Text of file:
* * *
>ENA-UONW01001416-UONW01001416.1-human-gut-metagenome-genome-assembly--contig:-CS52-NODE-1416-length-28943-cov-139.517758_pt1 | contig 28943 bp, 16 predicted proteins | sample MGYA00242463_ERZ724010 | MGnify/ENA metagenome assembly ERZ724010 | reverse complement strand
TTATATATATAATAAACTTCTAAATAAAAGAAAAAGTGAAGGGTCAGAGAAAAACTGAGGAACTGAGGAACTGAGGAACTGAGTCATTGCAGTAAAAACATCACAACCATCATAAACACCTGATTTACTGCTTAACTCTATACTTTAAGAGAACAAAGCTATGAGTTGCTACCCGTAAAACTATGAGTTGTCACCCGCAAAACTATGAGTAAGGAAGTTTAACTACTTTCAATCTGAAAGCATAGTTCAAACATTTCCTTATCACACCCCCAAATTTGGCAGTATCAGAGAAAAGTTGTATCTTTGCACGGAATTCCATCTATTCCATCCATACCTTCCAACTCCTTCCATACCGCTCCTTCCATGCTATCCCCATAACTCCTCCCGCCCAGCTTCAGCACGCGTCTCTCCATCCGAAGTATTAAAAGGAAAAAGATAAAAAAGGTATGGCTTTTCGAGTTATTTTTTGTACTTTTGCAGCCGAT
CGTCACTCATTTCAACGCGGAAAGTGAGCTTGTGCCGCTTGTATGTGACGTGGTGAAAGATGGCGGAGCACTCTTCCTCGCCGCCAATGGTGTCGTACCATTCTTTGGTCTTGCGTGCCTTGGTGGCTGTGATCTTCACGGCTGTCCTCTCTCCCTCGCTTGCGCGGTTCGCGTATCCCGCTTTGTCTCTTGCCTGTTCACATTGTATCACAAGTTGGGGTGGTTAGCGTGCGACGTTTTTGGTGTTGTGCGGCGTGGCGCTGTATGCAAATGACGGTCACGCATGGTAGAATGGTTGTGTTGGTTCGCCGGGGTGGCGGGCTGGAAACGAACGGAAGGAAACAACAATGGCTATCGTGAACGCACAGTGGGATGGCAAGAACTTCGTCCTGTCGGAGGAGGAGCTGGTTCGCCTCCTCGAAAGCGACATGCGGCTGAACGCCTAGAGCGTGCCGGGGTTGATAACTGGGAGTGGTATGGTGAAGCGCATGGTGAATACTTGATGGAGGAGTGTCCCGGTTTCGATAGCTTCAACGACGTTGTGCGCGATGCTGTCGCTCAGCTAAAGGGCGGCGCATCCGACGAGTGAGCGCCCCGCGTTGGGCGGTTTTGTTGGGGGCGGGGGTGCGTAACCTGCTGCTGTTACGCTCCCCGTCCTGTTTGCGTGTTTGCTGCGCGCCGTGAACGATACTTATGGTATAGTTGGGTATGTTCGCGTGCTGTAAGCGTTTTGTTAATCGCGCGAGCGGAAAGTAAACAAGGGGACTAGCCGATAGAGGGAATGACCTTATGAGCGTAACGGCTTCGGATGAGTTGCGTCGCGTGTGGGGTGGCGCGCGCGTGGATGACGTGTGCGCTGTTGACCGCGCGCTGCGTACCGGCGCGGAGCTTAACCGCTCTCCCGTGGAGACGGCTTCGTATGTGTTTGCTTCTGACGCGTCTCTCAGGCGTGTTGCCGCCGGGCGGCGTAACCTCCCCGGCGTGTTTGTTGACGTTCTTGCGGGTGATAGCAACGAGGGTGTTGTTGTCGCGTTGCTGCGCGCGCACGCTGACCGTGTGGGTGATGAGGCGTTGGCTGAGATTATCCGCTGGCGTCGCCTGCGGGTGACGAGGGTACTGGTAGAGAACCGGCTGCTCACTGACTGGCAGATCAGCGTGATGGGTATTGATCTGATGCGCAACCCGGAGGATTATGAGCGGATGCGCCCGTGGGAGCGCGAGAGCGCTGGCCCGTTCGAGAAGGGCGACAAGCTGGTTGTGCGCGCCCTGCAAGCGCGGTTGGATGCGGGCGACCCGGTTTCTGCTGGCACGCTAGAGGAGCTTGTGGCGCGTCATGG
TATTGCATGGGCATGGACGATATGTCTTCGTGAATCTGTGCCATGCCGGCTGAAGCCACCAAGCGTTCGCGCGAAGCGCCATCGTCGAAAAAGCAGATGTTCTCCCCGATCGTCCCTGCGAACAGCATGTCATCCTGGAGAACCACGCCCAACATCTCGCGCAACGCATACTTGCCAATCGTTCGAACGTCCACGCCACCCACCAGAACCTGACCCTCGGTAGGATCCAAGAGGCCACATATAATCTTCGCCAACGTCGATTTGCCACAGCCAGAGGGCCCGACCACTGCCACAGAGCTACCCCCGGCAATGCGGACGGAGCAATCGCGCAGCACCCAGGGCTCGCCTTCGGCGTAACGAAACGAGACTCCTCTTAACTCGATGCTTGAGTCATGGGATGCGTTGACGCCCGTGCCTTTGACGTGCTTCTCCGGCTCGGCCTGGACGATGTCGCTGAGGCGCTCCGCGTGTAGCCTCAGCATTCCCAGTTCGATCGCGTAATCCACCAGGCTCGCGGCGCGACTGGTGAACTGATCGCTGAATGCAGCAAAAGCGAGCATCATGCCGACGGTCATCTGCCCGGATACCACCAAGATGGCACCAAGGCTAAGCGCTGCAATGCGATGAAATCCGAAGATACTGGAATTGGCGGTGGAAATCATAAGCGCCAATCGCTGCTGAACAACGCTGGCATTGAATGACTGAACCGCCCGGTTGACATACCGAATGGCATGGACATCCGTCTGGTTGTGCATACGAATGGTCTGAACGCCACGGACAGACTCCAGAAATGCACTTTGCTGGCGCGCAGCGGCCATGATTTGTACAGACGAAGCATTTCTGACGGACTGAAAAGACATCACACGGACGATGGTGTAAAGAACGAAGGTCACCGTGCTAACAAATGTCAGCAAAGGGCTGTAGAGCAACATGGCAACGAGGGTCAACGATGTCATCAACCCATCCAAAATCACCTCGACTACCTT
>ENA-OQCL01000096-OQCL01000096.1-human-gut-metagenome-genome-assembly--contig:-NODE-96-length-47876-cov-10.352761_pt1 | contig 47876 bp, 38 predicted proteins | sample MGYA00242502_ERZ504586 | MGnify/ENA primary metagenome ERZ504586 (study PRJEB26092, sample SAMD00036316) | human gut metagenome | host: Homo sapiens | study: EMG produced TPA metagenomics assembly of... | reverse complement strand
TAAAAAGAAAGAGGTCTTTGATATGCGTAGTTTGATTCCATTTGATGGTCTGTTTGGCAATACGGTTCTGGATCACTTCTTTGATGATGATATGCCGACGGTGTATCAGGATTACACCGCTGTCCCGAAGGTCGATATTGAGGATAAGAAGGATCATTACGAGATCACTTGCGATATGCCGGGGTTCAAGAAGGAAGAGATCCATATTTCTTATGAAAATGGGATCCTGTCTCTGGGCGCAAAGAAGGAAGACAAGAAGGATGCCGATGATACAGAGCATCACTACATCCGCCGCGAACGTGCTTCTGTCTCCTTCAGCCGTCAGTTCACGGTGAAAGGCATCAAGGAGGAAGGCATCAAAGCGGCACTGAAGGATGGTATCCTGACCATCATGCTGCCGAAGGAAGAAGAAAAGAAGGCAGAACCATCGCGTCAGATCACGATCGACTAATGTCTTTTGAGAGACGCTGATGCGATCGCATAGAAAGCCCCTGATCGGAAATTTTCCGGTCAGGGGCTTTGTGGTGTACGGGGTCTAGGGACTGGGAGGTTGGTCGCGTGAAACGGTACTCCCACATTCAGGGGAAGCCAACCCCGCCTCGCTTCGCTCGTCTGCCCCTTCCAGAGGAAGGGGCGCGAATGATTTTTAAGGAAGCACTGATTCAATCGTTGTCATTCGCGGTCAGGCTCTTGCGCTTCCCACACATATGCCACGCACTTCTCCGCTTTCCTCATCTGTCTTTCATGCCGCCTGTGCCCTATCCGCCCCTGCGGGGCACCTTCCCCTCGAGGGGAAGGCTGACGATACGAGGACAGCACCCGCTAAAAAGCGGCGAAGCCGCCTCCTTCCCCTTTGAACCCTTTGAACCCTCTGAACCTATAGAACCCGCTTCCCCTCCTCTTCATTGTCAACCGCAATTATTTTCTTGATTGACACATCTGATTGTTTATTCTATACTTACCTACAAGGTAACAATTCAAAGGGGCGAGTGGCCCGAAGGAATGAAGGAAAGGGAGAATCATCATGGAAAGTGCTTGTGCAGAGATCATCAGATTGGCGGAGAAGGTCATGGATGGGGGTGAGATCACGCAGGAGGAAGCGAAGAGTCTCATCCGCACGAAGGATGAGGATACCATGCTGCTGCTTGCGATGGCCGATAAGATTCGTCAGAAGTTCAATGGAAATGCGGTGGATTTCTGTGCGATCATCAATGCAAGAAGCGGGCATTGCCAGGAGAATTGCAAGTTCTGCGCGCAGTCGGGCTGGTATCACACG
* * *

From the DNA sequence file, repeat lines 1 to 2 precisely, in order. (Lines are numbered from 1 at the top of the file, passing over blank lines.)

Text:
>ENA-UONW01001416-UONW01001416.1-human-gut-metagenome-genome-assembly--contig:-CS52-NODE-1416-length-28943-cov-139.517758_pt1 | contig 28943 bp, 16 predicted proteins | sample MGYA00242463_ERZ724010 | MGnify/ENA metagenome assembly ERZ724010 | reverse complement strand
TTATATATATAATAAACTTCTAAATAAAAGAAAAAGTGAAGGGTCAGAGAAAAACTGAGGAACTGAGGAACTGAGGAACTGAGTCATTGCAGTAAAAACATCACAACCATCATAAACACCTGATTTACTGCTTAACTCTATACTTTAAGAGAACAAAGCTATGAGTTGCTACCCGTAAAACTATGAGTTGTCACCCGCAAAACTATGAGTAAGGAAGTTTAACTACTTTCAATCTGAAAGCATAGTTCAAACATTTCCTTATCACACCCCCAAATTTGGCAGTATCAGAGAAAAGTTGTATCTTTGCACGGAATTCCATCTATTCCATCCATACCTTCCAACTCCTTCCATACCGCTCCTTCCATGCTATCCCCATAACTCCTCCCGCCCAGCTTCAGCACGCGTCTCTCCATCCGAAGTATTAAAAGGAAAAAGATAAAAAAGGTATGGCTTTTCGAGTTATTTTTTGTACTTTTGCAGCCGAT